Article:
The priesthood of all believers, for a Protestant, means that church authority ultimately roots in every believer’s union with Christ. The nineteenth-century Presbyterian James Bannerman writes, “The primary grant from Christ of Church power is virtually, if not expressly and formally, made to believers in that grant which makes all things, whether pertaining to the present or the future, to be theirs in Christ Jesus” (The Church of Christ, 272). After all, that church on the desert island whose pastors all die “must have within themselves all power competent to carry on the necessary functions and offices of a Church” (273).

Beyond this shared position, however, the congregationalists and the non-congregationalists diverge. Advocates of elder-ruled (non-congregationalist) churches — like Bannerman and Luther and every Anglican or independent Bible church you know — have to make some kind of argument that, even if the whole church in some formal sense possesses final authority, that authority has been given to the elders to exercise. That distinction between possession and exercise can be found, for instance, in both the PCA’s and Orthodox Presbyterian Church’s (OPC) books of church order.

An elder-led congregationalist like me, however, would argue that, if you cannot exercise authority, then, logically, you do not possess authority. But never mind logic. In Matthew 18, Jesus explicitly hands the keys of the kingdom to the gathered congregation to render judgment on the what and the who of the gospel — confessions and confessors (Matthew 18:17–18; see also 16:19). And nowhere in the New Testament are these keys handed exclusively to pastors. In fact, Paul calls the Corinthian congregation to use them with the “power” of the Lord Jesus when they are “assembled” (1 Corinthians 5:4). He doesn’t tell the elders to use them on Thursday night in their elders meeting. Likewise, he tells not the Galatian pastors but the Galatian churches to declare anyone teaching a false doctrine “cursed” or anathema (Galatians 1:9).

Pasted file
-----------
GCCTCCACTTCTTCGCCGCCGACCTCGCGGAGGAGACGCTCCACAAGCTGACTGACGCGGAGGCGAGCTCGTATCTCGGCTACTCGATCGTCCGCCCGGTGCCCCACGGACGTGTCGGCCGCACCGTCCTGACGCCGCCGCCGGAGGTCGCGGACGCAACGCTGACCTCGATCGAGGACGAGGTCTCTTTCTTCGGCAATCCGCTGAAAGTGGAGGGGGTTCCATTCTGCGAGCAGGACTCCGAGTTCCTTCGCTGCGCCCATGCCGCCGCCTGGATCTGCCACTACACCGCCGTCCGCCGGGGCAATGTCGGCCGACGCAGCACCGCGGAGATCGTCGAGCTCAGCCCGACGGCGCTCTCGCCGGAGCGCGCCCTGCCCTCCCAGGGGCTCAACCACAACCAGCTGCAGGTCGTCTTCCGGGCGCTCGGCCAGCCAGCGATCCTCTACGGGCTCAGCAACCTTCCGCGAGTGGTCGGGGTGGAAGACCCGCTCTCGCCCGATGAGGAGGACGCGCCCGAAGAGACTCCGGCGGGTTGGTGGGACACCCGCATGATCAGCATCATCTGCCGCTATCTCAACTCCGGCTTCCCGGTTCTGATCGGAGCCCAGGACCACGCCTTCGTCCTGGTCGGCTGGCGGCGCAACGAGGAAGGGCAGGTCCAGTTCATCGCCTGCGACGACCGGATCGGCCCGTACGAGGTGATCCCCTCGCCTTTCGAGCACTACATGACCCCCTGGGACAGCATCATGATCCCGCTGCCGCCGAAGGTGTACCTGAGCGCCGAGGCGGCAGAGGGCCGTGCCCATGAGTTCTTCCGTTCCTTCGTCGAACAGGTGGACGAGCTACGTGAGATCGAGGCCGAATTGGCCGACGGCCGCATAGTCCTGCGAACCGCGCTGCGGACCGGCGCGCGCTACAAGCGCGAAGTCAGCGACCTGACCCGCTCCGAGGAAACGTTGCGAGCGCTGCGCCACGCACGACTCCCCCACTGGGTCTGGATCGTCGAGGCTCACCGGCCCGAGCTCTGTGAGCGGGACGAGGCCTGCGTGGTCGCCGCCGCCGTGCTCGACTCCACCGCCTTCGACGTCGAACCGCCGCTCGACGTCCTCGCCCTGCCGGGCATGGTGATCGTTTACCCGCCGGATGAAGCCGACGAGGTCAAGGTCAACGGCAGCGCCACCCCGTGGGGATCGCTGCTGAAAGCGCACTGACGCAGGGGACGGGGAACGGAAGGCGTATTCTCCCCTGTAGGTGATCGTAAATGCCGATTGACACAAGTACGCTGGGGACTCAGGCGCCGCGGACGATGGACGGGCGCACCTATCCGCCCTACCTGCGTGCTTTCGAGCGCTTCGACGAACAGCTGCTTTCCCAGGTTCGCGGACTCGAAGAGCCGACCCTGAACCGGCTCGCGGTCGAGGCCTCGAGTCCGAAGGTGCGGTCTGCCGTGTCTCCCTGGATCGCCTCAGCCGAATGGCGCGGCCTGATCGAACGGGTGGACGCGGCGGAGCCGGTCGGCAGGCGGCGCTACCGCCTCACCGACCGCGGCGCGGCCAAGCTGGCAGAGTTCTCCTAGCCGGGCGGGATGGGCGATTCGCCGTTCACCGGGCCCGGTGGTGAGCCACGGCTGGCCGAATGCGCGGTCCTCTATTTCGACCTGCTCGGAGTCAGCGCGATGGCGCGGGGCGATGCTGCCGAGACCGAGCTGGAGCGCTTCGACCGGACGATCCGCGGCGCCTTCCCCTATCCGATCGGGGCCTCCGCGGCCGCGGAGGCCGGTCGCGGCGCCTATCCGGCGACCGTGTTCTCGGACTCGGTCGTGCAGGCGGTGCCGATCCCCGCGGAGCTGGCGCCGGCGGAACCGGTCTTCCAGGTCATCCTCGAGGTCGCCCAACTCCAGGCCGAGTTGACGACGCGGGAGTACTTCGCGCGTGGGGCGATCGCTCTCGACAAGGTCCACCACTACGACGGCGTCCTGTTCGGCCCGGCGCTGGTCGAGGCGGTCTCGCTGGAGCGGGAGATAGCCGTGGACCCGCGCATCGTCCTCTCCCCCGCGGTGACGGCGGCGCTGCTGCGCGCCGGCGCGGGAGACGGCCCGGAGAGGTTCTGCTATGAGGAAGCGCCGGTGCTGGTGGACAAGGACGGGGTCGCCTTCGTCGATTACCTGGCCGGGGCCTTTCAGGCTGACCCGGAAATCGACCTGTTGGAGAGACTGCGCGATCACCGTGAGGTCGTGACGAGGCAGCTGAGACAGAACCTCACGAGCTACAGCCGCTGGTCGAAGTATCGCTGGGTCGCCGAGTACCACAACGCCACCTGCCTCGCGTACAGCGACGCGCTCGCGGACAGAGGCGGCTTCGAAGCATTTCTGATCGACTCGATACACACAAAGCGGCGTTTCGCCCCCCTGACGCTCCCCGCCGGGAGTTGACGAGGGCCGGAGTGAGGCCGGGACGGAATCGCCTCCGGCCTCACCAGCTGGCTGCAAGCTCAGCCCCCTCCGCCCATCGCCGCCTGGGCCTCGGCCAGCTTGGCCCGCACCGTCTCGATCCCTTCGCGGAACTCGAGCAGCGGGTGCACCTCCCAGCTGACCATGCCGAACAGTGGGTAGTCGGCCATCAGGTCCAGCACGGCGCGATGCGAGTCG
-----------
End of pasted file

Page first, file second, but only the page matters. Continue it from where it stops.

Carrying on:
“If you cannot exercise authority, then, logically, you do not possess authority.”

That means, Christian, that if one of your pastors starts to teach false doctrine, it’s your job to fire him, together with your other church members. And Christ will call you to account on the day of judgment if you don’t.

This priesthood of all believers within an elder-led congregation is the context within which the following points fit.

Heart of Pastoral Authority

Principle 2: Pastors have authority to lead the congregation in knowing which confessions to make and which confessors to affirm.

If the congregation as a whole renders final judgment on right doctrine, whose interpretation and teaching of the Bible will count as a church’s interpretation? One member may have one interpretation; another person another. If the judgments of the church as a whole bind every member, whose interpretation binds the church as a whole?